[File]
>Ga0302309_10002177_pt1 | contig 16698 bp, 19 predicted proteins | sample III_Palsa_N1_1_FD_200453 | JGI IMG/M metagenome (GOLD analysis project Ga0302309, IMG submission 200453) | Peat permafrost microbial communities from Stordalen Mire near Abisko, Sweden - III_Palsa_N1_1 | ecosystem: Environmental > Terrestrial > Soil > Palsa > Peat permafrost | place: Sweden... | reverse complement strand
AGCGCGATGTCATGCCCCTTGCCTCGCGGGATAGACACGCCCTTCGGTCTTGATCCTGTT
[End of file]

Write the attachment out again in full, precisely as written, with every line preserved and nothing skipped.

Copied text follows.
>Ga0302309_10002177_pt1 | contig 16698 bp, 19 predicted proteins | sample III_Palsa_N1_1_FD_200453 | JGI IMG/M metagenome (GOLD analysis project Ga0302309, IMG submission 200453) | Peat permafrost microbial communities from Stordalen Mire near Abisko, Sweden - III_Palsa_N1_1 | ecosystem: Environmental > Terrestrial > Soil > Palsa > Peat permafrost | place: Sweden... | reverse complement strand
AGCGCGATGTCATGCCCCTTGCCTCGCGGGATAGACACGCCCTTCGGTCTTGATCCTGTT